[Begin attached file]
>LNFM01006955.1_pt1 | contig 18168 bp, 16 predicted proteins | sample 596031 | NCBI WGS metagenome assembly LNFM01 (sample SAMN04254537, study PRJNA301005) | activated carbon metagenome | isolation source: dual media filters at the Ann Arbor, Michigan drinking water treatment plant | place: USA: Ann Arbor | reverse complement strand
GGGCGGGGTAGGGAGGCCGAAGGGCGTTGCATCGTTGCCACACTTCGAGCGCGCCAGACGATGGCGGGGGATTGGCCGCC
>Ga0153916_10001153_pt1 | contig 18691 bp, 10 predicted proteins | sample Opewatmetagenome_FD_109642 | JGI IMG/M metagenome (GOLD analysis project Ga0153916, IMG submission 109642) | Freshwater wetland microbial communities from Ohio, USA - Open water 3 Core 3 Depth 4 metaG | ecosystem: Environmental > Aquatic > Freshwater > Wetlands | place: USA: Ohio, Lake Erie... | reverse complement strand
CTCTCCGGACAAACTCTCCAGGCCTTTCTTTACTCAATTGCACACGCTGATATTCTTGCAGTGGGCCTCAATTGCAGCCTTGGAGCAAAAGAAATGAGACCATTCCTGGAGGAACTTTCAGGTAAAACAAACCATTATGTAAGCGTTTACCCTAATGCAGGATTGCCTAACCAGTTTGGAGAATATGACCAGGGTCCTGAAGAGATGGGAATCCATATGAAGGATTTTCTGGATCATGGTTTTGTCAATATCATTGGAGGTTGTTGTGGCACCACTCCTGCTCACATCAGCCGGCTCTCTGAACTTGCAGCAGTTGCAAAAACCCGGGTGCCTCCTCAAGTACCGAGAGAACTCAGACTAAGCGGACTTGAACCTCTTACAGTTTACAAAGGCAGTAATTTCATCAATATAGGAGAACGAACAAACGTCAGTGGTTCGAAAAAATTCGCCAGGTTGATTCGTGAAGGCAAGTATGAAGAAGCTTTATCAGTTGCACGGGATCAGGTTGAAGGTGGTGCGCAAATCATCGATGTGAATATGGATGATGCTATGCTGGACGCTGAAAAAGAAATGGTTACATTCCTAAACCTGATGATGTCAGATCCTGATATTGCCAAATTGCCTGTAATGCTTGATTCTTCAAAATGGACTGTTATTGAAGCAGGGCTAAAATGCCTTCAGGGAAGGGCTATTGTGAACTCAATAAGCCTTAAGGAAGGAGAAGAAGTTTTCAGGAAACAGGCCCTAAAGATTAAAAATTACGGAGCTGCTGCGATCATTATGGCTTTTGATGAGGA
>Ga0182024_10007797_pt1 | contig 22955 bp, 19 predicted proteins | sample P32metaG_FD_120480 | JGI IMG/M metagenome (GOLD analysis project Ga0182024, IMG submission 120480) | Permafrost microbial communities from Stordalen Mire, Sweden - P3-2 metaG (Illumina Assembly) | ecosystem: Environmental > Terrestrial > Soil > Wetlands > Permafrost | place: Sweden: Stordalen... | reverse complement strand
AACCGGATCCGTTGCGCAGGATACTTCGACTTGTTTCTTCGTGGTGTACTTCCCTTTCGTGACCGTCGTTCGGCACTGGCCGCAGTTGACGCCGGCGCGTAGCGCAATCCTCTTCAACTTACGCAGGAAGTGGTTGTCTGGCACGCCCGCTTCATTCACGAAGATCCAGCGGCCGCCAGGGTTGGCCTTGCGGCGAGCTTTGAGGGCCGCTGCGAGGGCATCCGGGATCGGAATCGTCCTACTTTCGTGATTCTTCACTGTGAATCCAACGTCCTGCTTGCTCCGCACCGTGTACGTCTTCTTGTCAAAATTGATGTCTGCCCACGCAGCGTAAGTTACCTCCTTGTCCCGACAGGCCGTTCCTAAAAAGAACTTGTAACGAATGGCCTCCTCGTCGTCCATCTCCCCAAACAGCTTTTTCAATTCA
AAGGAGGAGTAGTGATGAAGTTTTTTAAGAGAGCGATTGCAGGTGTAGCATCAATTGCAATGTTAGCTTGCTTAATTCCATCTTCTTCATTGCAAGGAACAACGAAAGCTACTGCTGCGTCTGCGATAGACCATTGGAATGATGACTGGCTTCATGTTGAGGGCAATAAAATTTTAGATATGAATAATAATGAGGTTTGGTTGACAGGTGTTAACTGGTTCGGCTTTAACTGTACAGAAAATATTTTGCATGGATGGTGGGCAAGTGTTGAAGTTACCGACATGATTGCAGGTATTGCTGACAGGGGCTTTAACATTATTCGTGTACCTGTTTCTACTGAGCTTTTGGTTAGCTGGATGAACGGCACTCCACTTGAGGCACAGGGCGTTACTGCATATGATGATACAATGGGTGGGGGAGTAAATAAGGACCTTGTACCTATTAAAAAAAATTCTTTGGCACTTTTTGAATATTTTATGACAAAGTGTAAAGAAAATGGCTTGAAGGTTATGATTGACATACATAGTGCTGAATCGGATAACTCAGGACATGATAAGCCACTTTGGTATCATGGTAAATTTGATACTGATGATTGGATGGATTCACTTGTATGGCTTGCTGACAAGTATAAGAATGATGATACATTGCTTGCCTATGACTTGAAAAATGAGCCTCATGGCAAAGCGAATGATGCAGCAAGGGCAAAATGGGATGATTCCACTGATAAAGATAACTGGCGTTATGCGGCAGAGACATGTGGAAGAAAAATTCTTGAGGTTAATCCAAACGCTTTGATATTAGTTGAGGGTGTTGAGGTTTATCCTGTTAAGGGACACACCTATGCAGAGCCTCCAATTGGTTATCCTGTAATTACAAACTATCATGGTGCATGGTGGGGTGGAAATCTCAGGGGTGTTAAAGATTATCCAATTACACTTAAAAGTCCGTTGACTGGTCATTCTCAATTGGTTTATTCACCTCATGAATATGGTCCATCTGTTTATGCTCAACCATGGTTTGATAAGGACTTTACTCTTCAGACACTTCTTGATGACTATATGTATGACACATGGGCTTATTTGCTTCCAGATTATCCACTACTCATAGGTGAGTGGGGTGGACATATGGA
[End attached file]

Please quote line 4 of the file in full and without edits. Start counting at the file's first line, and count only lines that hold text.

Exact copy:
CTCTCCGGACAAACTCTCCAGGCCTTTCTTTACTCAATTGCACACGCTGATATTCTTGCAGTGGGCCTCAATTGCAGCCTTGGAGCAAAAGAAATGAGACCATTCCTGGAGGAACTTTCAGGTAAAACAAACCATTATGTAAGCGTTTACCCTAATGCAGGATTGCCTAACCAGTTTGGAGAATATGACCAGGGTCCTGAAGAGATGGGAATCCATATGAAGGATTTTCTGGATCATGGTTTTGTCAATATCATTGGAGGTTGTTGTGGCACCACTCCTGCTCACATCAGCCGGCTCTCTGAACTTGCAGCAGTTGCAAAAACCCGGGTGCCTCCTCAAGTACCGAGAGAACTCAGACTAAGCGGACTTGAACCTCTTACAGTTTACAAAGGCAGTAATTTCATCAATATAGGAGAACGAACAAACGTCAGTGGTTCGAAAAAATTCGCCAGGTTGATTCGTGAAGGCAAGTATGAAGAAGCTTTATCAGTTGCACGGGATCAGGTTGAAGGTGGTGCGCAAATCATCGATGTGAATATGGATGATGCTATGCTGGACGCTGAAAAAGAAATGGTTACATTCCTAAACCTGATGATGTCAGATCCTGATATTGCCAAATTGCCTGTAATGCTTGATTCTTCAAAATGGACTGTTATTGAAGCAGGGCTAAAATGCCTTCAGGGAAGGGCTATTGTGAACTCAATAAGCCTTAAGGAAGGAGAAGAAGTTTTCAGGAAACAGGCCCTAAAGATTAAAAATTACGGAGCTGCTGCGATCATTATGGCTTTTGATGAGGA